Even though U.S. teachers earn an average salary
of $60,000 today, there are still huge variations in pay between states. That massive disparity has resulted in a wave of teacher strikes, most recently in Los Angeles and Denver. One of the most notable strikes happened in West Virginia when 35,000 teachers and school employees walked out for the first time since 1990, resulting in the closure of nearly all 680 schools in the state. The strikes have re-energized deteriorating labor movements in a country where union membership has sunk to historic lows and they have also caught the attention of politicians.
Sen. Kamala Harris is one of them and she has proposed that the government spends $315 billion to raise teacher salaries over the next ten years. Even though education has hardly proven pivotal on the campaign trail in the past, other presidential candidates might now be forced to act ahead of the election in 2020. Given how important the issue of teacher salaries is becoming, the Rockefeller Institute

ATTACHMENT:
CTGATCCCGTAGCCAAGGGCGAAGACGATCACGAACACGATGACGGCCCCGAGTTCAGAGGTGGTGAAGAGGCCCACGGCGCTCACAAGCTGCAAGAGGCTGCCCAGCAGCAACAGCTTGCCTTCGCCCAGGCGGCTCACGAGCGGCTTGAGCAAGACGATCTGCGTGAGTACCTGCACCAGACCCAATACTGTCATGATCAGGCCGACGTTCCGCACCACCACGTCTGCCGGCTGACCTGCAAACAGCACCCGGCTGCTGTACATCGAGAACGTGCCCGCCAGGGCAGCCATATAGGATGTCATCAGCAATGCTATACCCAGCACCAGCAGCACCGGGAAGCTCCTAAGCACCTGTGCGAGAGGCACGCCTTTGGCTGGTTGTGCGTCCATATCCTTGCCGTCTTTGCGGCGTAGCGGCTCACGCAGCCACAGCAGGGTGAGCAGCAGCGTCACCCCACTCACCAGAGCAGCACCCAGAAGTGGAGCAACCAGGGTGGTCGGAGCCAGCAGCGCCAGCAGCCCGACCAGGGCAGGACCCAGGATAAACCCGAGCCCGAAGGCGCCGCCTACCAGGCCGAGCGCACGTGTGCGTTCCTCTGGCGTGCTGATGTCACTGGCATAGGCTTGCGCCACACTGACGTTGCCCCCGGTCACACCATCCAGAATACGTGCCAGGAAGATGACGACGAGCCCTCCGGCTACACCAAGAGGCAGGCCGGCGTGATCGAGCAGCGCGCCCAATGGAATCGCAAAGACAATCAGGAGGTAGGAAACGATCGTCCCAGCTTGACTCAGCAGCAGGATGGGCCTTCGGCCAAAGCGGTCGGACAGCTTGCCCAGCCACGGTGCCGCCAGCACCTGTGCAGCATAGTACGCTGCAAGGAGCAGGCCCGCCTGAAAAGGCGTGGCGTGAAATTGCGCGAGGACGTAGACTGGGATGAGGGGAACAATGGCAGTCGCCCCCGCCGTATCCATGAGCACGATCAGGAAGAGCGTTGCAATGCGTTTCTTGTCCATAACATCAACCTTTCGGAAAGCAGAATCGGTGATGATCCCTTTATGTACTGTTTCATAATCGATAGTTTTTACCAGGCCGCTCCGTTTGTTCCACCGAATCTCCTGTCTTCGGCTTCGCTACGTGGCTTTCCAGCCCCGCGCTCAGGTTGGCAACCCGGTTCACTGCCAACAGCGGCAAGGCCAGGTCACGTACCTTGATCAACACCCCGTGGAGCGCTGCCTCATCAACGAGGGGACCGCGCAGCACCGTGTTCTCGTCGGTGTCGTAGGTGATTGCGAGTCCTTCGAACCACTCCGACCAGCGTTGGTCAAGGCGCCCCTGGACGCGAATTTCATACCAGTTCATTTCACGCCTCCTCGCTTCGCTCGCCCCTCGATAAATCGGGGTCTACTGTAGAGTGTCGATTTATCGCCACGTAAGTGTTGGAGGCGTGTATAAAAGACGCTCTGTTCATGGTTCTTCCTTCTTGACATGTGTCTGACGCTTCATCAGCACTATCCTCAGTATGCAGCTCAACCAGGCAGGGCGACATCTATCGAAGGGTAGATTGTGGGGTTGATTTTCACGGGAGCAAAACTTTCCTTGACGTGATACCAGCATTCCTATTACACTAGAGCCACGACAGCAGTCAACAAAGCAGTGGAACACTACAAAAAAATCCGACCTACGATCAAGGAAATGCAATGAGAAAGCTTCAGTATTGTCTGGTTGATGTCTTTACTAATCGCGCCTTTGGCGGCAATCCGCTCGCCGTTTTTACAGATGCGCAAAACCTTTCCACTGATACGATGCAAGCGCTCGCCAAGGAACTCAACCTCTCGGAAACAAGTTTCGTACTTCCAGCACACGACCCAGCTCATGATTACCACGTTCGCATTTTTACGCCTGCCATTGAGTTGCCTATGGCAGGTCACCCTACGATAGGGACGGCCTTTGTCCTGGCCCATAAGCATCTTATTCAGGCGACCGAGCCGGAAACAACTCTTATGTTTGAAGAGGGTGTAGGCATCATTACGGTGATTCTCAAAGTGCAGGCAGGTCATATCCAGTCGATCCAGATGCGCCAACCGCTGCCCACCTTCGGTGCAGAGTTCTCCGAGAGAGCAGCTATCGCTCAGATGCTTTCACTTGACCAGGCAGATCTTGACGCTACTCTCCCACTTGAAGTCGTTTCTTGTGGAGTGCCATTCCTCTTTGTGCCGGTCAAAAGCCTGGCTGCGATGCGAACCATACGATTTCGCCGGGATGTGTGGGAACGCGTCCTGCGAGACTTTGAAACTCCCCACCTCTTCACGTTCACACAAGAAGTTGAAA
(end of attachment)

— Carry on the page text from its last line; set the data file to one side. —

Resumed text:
recently released a new report showing teacher salaries by state in 2017. New York came first with $79,588, followed by Alaska with $78,670 and Connecticut's $77,717. South Dakota was at the opposite end of the pay scale with just $42,450 on average by comparison.
The scale of the pay disparity
is also evident in the development of salaries in the 15-year period from 2002 to 2017. Even though all states saw salary growth during that time frame, that growth certainly wasn't equal. Teachers in Alaska saw their paypacket grow the most with $27,688 while Oregon and Massachussetts also saw increases of $27,511 and $25,939 respectively. By contrast, growth in teacher's salary only came to $6,904 in Indiana between 2002 and 2017.